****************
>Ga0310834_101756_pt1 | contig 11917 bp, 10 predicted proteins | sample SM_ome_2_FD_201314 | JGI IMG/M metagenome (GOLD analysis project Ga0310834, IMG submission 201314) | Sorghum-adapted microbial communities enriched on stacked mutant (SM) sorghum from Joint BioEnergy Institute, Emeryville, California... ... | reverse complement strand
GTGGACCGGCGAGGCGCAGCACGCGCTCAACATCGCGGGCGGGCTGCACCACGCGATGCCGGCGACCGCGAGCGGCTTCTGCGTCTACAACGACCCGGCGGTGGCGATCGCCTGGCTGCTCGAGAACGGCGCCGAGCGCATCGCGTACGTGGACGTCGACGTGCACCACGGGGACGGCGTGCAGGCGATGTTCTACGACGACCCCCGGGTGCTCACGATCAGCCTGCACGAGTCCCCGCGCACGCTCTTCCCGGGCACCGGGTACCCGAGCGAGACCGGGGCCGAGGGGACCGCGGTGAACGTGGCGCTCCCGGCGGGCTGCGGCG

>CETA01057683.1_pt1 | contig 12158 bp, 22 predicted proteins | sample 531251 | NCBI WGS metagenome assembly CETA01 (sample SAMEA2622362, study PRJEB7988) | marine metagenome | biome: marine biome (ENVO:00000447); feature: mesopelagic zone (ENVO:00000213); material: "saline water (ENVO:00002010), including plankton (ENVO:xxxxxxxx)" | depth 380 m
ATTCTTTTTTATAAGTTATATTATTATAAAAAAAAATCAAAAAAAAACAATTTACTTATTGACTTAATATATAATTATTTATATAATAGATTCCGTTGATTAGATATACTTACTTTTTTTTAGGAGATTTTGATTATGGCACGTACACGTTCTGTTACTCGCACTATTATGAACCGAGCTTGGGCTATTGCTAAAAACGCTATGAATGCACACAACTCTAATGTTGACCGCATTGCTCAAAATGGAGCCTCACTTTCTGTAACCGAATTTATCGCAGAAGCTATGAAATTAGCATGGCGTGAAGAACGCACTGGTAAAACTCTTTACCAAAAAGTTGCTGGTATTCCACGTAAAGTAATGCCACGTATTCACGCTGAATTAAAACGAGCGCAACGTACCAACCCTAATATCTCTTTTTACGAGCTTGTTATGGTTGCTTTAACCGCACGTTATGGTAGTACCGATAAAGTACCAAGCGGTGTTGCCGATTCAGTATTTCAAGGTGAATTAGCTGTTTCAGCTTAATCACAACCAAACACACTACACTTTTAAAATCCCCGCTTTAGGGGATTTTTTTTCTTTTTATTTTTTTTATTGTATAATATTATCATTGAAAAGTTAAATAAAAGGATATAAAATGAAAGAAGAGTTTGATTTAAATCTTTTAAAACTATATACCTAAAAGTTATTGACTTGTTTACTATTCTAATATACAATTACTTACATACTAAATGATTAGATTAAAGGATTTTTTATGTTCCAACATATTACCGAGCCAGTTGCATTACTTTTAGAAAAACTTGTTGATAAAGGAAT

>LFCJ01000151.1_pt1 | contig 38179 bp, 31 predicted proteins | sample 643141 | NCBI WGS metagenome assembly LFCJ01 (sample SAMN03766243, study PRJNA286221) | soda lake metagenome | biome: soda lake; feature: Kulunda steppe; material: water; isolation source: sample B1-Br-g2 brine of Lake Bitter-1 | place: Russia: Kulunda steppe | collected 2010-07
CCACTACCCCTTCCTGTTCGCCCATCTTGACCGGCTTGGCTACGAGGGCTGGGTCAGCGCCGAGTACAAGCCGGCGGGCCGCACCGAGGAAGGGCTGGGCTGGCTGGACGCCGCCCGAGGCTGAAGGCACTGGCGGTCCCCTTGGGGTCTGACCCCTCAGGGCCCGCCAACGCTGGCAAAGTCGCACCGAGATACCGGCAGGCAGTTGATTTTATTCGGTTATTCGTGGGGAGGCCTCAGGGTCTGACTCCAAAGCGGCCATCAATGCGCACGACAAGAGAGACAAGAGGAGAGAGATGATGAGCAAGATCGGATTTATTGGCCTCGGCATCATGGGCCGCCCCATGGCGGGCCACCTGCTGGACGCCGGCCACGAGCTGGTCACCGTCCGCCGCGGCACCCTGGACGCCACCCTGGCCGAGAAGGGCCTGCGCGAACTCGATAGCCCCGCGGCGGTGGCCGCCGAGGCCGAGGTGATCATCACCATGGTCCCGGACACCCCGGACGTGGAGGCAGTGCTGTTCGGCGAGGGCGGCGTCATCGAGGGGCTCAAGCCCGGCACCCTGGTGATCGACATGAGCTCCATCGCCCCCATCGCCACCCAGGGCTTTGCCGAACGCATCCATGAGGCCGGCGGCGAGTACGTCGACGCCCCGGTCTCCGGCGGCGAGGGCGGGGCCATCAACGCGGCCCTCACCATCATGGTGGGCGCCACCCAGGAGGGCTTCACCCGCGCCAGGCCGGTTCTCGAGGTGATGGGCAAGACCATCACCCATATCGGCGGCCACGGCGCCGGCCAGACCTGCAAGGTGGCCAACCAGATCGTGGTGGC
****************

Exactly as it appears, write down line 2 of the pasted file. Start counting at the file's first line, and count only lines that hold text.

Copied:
GTGGACCGGCGAGGCGCAGCACGCGCTCAACATCGCGGGCGGGCTGCACCACGCGATGCCGGCGACCGCGAGCGGCTTCTGCGTCTACAACGACCCGGCGGTGGCGATCGCCTGGCTGCTCGAGAACGGCGCCGAGCGCATCGCGTACGTGGACGTCGACGTGCACCACGGGGACGGCGTGCAGGCGATGTTCTACGACGACCCCCGGGTGCTCACGATCAGCCTGCACGAGTCCCCGCGCACGCTCTTCCCGGGCACCGGGTACCCGAGCGAGACCGGGGCCGAGGGGACCGCGGTGAACGTGGCGCTCCCGGCGGGCTGCGGCG